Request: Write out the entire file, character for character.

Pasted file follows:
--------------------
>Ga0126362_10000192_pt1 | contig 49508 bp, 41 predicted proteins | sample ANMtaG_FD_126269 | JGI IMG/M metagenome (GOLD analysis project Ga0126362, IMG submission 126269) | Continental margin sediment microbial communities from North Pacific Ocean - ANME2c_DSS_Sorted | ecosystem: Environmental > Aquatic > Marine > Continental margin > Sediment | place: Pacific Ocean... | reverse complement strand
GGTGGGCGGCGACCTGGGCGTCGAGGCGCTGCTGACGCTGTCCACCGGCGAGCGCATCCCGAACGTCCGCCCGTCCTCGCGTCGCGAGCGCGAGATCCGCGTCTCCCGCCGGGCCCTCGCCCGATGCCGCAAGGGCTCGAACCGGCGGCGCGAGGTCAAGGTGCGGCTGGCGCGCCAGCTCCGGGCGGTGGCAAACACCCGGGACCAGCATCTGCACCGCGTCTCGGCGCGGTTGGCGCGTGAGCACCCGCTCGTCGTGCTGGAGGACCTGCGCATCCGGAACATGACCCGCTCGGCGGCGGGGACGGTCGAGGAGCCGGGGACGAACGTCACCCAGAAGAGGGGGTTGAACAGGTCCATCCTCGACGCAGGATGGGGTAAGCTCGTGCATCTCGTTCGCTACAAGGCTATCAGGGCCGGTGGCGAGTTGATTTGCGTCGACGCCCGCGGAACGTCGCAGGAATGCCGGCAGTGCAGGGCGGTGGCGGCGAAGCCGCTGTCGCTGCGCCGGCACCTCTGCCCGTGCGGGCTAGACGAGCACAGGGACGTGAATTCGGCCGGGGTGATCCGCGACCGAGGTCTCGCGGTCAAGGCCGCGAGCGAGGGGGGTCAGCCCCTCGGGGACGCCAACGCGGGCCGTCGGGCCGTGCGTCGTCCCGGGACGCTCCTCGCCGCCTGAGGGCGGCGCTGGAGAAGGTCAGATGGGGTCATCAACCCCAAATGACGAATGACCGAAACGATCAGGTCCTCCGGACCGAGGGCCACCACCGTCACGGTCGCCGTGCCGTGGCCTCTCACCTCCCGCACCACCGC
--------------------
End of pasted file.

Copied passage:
>Ga0126362_10000192_pt1 | contig 49508 bp, 41 predicted proteins | sample ANMtaG_FD_126269 | JGI IMG/M metagenome (GOLD analysis project Ga0126362, IMG submission 126269) | Continental margin sediment microbial communities from North Pacific Ocean - ANME2c_DSS_Sorted | ecosystem: Environmental > Aquatic > Marine > Continental margin > Sediment | place: Pacific Ocean... | reverse complement strand
GGTGGGCGGCGACCTGGGCGTCGAGGCGCTGCTGACGCTGTCCACCGGCGAGCGCATCCCGAACGTCCGCCCGTCCTCGCGTCGCGAGCGCGAGATCCGCGTCTCCCGCCGGGCCCTCGCCCGATGCCGCAAGGGCTCGAACCGGCGGCGCGAGGTCAAGGTGCGGCTGGCGCGCCAGCTCCGGGCGGTGGCAAACACCCGGGACCAGCATCTGCACCGCGTCTCGGCGCGGTTGGCGCGTGAGCACCCGCTCGTCGTGCTGGAGGACCTGCGCATCCGGAACATGACCCGCTCGGCGGCGGGGACGGTCGAGGAGCCGGGGACGAACGTCACCCAGAAGAGGGGGTTGAACAGGTCCATCCTCGACGCAGGATGGGGTAAGCTCGTGCATCTCGTTCGCTACAAGGCTATCAGGGCCGGTGGCGAGTTGATTTGCGTCGACGCCCGCGGAACGTCGCAGGAATGCCGGCAGTGCAGGGCGGTGGCGGCGAAGCCGCTGTCGCTGCGCCGGCACCTCTGCCCGTGCGGGCTAGACGAGCACAGGGACGTGAATTCGGCCGGGGTGATCCGCGACCGAGGTCTCGCGGTCAAGGCCGCGAGCGAGGGGGGTCAGCCCCTCGGGGACGCCAACGCGGGCCGTCGGGCCGTGCGTCGTCCCGGGACGCTCCTCGCCGCCTGAGGGCGGCGCTGGAGAAGGTCAGATGGGGTCATCAACCCCAAATGACGAATGACCGAAACGATCAGGTCCTCCGGACCGAGGGCCACCACCGTCACGGTCGCCGTGCCGTGGCCTCTCACCTCCCGCACCACCGC